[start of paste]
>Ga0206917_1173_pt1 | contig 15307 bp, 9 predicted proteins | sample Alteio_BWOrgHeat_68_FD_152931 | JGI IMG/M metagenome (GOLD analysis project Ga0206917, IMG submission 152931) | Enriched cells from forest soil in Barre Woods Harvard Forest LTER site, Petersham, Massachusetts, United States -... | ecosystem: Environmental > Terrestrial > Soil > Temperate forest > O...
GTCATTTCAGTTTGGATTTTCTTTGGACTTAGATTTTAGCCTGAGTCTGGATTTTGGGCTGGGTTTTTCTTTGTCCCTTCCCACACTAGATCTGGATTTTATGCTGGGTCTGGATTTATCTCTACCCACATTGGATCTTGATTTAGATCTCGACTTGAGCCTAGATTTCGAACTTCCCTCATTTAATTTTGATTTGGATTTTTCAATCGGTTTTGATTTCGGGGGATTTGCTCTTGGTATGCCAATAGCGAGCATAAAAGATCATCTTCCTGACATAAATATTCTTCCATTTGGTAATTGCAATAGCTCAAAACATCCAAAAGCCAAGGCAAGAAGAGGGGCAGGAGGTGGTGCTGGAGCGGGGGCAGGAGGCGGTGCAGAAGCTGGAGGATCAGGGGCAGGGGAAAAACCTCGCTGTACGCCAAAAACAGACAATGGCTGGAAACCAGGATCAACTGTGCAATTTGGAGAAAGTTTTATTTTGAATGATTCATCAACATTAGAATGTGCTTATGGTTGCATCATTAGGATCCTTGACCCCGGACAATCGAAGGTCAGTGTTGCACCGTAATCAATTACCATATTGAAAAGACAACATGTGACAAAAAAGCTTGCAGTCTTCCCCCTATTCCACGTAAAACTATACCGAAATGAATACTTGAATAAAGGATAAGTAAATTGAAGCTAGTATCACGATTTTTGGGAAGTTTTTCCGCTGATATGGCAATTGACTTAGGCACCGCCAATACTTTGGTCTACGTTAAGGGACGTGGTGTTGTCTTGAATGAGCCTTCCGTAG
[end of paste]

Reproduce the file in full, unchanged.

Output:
>Ga0206917_1173_pt1 | contig 15307 bp, 9 predicted proteins | sample Alteio_BWOrgHeat_68_FD_152931 | JGI IMG/M metagenome (GOLD analysis project Ga0206917, IMG submission 152931) | Enriched cells from forest soil in Barre Woods Harvard Forest LTER site, Petersham, Massachusetts, United States -... | ecosystem: Environmental > Terrestrial > Soil > Temperate forest > O...
GTCATTTCAGTTTGGATTTTCTTTGGACTTAGATTTTAGCCTGAGTCTGGATTTTGGGCTGGGTTTTTCTTTGTCCCTTCCCACACTAGATCTGGATTTTATGCTGGGTCTGGATTTATCTCTACCCACATTGGATCTTGATTTAGATCTCGACTTGAGCCTAGATTTCGAACTTCCCTCATTTAATTTTGATTTGGATTTTTCAATCGGTTTTGATTTCGGGGGATTTGCTCTTGGTATGCCAATAGCGAGCATAAAAGATCATCTTCCTGACATAAATATTCTTCCATTTGGTAATTGCAATAGCTCAAAACATCCAAAAGCCAAGGCAAGAAGAGGGGCAGGAGGTGGTGCTGGAGCGGGGGCAGGAGGCGGTGCAGAAGCTGGAGGATCAGGGGCAGGGGAAAAACCTCGCTGTACGCCAAAAACAGACAATGGCTGGAAACCAGGATCAACTGTGCAATTTGGAGAAAGTTTTATTTTGAATGATTCATCAACATTAGAATGTGCTTATGGTTGCATCATTAGGATCCTTGACCCCGGACAATCGAAGGTCAGTGTTGCACCGTAATCAATTACCATATTGAAAAGACAACATGTGACAAAAAAGCTTGCAGTCTTCCCCCTATTCCACGTAAAACTATACCGAAATGAATACTTGAATAAAGGATAAGTAAATTGAAGCTAGTATCACGATTTTTGGGAAGTTTTTCCGCTGATATGGCAATTGACTTAGGCACCGCCAATACTTTGGTCTACGTTAAGGGACGTGGTGTTGTCTTGAATGAGCCTTCCGTAG